Oil prices stabilise as Red Sea transport disruptions ease

Oil prices steadied on Thursday after falling sharply in the previous session, as concerns eased about shipping disruptions along the Red Sea route even as tensions in the Middle East continued to rise.

Publication: 28.12.2023 - 12:45
Oil prices stabilise as Red Sea transport disruptions ease
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Brent crude futures inched up 2 cents to $79.75 a barrel by 0736 GMT, while U.S. WTI crude futures were trading 3 cents lower at $74.08 a barrel. Prices dropped nearly 2% on Wednesday as major shipping firms began returning to the Red Sea.

"Concerns about shipping in the Red Sea have eased, but continued worries about tensions in the Middle East, especially on Iran's involvement in the region, make it difficult to sell further," said Hiroyuki Kikukawa, president of NS Trading, a unit of Nissan Securities.

"The market is likely to try the upside again ... maybe in the early new year, also on expectations of a recovery in fuel demand thanks to monetary easing in the United States and higher kerosene demand during the winter in the northern hemisphere," he said.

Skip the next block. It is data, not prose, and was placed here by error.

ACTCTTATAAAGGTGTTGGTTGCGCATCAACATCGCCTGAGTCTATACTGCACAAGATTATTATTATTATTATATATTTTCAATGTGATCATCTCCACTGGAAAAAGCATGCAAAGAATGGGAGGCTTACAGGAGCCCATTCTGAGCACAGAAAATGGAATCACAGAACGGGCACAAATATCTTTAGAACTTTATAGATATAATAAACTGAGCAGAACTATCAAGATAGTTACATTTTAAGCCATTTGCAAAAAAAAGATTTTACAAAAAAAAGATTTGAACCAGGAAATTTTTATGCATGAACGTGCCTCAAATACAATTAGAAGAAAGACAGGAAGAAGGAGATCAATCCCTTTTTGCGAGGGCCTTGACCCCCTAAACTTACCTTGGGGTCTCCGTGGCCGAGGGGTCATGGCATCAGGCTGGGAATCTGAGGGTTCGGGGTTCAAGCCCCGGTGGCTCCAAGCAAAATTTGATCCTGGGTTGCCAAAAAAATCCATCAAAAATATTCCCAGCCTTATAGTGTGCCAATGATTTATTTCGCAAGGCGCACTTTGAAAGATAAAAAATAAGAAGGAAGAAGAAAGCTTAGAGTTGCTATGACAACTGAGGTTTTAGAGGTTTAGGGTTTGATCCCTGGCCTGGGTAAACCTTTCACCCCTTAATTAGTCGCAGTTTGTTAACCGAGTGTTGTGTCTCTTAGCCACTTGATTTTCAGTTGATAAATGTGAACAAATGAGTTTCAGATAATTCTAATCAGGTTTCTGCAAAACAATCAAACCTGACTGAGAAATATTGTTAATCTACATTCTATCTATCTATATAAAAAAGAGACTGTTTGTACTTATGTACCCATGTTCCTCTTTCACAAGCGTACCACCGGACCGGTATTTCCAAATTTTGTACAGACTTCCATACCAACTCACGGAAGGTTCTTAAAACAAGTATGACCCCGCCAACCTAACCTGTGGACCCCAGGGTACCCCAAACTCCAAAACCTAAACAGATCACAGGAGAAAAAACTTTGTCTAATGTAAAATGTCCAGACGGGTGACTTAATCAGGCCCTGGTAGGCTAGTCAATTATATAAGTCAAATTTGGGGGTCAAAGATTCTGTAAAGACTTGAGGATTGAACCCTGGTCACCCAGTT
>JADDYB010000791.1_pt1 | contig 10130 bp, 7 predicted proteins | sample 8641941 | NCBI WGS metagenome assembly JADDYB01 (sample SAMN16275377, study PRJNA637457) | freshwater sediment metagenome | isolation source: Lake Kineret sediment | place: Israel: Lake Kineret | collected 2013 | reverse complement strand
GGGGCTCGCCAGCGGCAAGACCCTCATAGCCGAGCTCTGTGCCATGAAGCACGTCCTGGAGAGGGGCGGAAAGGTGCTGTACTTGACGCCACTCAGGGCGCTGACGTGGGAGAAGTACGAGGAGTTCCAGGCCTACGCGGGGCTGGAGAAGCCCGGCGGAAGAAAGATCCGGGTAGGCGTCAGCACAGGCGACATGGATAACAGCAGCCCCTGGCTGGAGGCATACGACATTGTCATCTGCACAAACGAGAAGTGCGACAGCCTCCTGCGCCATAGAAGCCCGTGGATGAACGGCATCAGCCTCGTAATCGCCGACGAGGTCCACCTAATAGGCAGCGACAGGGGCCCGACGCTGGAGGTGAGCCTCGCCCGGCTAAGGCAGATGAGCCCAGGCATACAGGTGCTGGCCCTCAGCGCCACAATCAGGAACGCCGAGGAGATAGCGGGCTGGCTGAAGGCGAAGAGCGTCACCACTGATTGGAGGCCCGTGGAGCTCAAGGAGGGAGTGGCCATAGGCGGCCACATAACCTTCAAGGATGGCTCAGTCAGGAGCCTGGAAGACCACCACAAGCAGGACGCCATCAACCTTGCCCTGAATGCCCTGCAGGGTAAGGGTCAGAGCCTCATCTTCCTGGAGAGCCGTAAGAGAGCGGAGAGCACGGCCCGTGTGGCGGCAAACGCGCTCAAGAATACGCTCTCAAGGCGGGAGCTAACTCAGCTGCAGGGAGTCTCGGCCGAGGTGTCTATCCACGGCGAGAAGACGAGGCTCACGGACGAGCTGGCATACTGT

Danish shipping company Maersk said it has scheduled several dozen container vessels to travel via the Suez Canal and Red Sea in the coming weeks after calling a temporary halt to those routes this month after attacks by Yemen's Iran-backed Houthi militia.

But the prospect of a prolonged Israeli military campaign in Gaza and the spillover of the conflict to attacks on ships in the Red Sea remain major drivers of market sentiment.

Israeli forces pummelled central Gaza by land, sea and air on Wednesday, a day after Israel's chief of staff, Herzi Halevi, told reporters the war would go on "for many months".

U.S. government data on fuel stockpiles is due on Thursday, delayed by a day due to the Christmas holiday on Monday.

Data from the American Petroleum Institute industry group on Wednesday showed crude stocks rose 1.84 million barrels in the week ended Dec. 22, against estimates from seven analysts polled by Reuters for a drop of 2.7 million barrels.

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